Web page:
When I see these types of stories, the first thing I typically do is calmly ignore the news media and industry reports completely and look up the primary research on which the concerns are based. Here are the actual studies:
I’m no toxicologist, so I really don’t know how to interpret the relevance of these studies in the context of soda consumption by humans (these are not studies about soda). If I did, I bet I could conclude the same thing that a lot of other scare stories were based on: A) it’s NOT relevant at all, B) it’s a correlation only, with no proof of cause and effect or C) If you feed a bunch of rats the equivalent of 1000 diet sodas a day, some of them get cancer.
No kidding. The basic premise of toxicology is, “it’s the dose that makes the poison.” In many of these rodent studies, the animals are given abuse doses that humans could never match pound for pound. The fact is, if you eat or drink enough of almost anything it can be toxic.
Before you start thinking I’m am apologist for the junk food and soft drink industry, let me say again that I’m no fan of soda. Regular soda is without question, one of the major contributors to the obesity crisis today and I’ve always advised my clients and readers to avoid liquid calories – especially soda. Diet soda saves you the calories, but there’s nothing healthy or nutritious about it. I also don’t doubt that if you drank a 12-pack of diet soda a day for a long time, bad stuff could happen to your body.
You won’t find soda in my house or refrigerator. Ever. I drink mostly water, tea and coffee. But occasionally I do have a diet soda. There, I said it. In fact, I had a Diet Cherry Coke last week. I liked it too. I drink wine a couple times a month as well. I “eat clean” 95% of the time. But for my cheat meals, I eat anything I damn well please. Pizza. Cheesecake. Ice Cream. Anything.
Again, it’s the dose that makes the poison. I don’t eat these kinds of foods often, and I’m as educated as they come about the impact of everything I put in my body.
I know soda is nutritionally void. I know exactly which foods are healthy and nutritious and which ones aren’t. But let me tell you something – I don’t want the food cops or the government telling me what I can and can’t eat or drink. If I want a diet soda or two each week, I’m going to have one.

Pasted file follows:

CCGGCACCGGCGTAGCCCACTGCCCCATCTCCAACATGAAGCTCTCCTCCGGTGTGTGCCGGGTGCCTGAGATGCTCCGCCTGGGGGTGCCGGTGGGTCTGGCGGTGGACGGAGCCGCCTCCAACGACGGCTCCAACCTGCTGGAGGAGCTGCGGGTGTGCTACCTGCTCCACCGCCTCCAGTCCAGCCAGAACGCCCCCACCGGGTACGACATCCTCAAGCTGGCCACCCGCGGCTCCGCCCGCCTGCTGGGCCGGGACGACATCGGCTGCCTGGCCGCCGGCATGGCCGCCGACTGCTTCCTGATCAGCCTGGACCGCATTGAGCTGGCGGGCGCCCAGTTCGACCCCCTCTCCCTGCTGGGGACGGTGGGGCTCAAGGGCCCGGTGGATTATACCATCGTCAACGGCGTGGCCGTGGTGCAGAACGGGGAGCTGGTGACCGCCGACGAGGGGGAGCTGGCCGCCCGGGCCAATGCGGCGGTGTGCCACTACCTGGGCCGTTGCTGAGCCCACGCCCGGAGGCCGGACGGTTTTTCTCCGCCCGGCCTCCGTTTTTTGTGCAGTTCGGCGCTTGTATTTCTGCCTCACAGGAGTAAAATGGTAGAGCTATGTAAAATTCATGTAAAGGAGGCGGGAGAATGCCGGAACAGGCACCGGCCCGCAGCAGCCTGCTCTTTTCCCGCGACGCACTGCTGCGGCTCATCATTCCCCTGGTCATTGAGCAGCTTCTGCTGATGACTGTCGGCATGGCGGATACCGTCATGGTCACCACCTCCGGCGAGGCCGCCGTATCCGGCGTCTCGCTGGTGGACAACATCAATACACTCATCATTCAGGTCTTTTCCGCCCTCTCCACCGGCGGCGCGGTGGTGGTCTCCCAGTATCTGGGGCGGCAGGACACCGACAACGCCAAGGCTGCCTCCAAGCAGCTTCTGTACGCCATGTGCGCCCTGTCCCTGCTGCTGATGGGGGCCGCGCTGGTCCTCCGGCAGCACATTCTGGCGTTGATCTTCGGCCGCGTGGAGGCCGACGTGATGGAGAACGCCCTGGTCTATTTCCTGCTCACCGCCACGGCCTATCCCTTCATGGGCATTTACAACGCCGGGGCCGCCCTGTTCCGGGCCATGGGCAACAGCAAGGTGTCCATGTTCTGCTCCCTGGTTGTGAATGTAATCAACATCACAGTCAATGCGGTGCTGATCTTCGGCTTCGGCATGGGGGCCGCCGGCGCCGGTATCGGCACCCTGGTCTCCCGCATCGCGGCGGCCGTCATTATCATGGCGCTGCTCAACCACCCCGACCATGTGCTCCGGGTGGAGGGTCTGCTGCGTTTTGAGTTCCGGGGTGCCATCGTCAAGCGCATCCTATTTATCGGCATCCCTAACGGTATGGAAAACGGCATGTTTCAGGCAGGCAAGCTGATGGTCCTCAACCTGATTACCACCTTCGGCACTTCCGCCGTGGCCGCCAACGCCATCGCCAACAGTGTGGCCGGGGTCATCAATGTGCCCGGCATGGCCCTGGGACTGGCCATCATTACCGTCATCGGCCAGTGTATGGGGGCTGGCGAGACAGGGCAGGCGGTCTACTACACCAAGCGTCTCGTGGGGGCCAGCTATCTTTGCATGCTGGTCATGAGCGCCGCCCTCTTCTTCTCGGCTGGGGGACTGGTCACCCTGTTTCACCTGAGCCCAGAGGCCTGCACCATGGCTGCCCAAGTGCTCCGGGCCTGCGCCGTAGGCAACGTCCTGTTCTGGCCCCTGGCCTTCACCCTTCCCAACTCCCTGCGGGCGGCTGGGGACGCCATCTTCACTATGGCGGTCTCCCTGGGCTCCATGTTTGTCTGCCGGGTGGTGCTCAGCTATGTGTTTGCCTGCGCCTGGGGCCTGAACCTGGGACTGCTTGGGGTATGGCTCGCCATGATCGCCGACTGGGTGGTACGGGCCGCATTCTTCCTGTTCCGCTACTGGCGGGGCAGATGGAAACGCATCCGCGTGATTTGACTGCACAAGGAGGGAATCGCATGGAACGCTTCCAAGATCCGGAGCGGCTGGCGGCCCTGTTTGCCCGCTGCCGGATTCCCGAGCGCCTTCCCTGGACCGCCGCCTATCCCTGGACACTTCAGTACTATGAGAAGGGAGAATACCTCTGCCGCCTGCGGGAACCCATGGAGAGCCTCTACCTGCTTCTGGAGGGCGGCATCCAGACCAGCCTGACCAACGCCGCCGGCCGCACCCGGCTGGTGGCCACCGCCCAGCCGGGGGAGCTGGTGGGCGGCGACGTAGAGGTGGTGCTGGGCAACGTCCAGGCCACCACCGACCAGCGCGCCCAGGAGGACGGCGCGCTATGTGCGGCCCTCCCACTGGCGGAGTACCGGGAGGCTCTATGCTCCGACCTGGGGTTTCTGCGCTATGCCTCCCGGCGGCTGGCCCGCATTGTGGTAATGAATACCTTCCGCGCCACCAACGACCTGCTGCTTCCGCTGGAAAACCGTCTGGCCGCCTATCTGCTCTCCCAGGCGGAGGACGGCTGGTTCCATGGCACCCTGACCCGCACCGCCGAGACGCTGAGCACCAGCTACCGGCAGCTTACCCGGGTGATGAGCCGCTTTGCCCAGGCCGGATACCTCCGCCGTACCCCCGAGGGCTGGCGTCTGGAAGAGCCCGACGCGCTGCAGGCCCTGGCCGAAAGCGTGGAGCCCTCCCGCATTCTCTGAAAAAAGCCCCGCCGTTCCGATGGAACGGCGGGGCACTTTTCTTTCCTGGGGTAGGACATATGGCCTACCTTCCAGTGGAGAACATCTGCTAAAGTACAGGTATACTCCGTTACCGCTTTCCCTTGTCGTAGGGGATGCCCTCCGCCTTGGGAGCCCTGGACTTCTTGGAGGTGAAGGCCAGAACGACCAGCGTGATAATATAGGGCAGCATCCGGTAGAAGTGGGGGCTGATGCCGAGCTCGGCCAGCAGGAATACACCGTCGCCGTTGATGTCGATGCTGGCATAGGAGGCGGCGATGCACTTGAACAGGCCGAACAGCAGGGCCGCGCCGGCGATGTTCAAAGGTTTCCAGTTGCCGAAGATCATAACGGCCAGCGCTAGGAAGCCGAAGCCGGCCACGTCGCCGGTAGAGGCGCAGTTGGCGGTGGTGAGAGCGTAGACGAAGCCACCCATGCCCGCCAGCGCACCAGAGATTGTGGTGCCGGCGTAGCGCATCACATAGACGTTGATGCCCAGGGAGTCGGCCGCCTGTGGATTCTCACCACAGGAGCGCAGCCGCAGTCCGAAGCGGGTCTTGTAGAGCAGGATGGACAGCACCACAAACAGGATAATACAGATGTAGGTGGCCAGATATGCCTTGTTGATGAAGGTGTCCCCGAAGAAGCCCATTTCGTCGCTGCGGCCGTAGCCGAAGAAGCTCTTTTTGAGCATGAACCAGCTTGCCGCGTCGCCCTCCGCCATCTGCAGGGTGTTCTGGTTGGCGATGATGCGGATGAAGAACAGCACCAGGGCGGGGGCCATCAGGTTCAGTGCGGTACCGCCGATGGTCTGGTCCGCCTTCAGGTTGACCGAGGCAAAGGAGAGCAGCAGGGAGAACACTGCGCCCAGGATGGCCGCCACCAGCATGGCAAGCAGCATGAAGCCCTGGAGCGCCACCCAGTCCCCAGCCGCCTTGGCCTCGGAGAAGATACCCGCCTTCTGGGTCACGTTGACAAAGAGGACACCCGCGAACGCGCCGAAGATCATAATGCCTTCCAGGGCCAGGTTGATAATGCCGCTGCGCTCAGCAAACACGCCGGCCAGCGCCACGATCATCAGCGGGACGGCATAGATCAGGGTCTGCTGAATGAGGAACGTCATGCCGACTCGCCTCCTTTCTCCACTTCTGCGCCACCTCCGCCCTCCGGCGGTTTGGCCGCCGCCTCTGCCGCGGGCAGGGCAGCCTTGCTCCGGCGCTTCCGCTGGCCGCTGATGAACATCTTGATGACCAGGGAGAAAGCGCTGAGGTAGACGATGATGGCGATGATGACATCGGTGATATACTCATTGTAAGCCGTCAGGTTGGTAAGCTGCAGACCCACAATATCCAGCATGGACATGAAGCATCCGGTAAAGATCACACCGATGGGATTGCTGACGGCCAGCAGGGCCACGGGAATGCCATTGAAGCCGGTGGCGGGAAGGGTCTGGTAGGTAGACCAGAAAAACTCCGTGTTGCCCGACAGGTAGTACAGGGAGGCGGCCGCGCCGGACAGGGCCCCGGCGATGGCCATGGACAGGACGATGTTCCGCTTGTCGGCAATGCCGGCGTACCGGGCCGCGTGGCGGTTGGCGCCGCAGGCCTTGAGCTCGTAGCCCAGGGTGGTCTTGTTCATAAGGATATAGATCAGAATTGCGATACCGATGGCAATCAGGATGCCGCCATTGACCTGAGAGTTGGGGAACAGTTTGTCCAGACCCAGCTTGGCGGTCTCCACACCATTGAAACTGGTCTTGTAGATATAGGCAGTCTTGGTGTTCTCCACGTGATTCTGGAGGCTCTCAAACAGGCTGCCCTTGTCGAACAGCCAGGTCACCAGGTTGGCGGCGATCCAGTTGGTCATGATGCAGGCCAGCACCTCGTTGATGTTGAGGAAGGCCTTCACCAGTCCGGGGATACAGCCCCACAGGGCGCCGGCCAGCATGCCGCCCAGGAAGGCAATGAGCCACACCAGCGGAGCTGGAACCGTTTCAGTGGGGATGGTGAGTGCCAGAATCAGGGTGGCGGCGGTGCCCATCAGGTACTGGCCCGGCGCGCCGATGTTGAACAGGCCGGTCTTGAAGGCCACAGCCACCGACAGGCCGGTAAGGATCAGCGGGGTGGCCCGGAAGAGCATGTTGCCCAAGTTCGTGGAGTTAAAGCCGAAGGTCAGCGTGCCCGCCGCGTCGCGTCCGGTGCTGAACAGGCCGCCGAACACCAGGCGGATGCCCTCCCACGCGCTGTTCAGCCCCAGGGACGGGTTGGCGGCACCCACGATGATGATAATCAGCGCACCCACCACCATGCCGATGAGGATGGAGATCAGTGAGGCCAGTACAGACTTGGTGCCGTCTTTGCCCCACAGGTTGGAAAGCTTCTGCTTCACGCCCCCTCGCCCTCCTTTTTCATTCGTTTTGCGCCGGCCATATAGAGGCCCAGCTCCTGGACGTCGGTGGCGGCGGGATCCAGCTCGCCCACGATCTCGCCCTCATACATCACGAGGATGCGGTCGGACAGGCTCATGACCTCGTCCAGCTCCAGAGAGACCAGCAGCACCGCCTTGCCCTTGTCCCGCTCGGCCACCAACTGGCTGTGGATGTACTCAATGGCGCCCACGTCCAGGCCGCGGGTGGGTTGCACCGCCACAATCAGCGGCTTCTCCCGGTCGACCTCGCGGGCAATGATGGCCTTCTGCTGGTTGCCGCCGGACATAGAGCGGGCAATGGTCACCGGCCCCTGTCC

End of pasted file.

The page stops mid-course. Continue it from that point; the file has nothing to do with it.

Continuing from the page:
Banning foods… more government regulation… It won’t work anyway.
What will work? Evidence-based education and personal responsibility.
Learn how to find and read real research instead of depending on these scare stories? Absolutely – that’s education. Take that knowledge and make your own informed decisions instead of letting the food cops and the media dictate for you? Amen – that’s personal responsibility.
Schools and parents teaching children about nutrition and healthy eating from a young age, and parents setting the example? Yes – that’s education. Banning soda from schools? Sounds good at first blush and will probably help, at least a little. But if it were my kids, I’d rather raise them so they could look at the good choice, then look at the bad choice, and make the good choice themselves. That’s personal responsibility.
Calorie counts on restaurant menus? I’m all for it – that’s education – and I think disclosure is a great idea. But I’d rather see the restaurants do it voluntarily, not be forced by law. Sitting at the table with many choices and making the right choice by your own free will… That’s personal responsibility…and that’s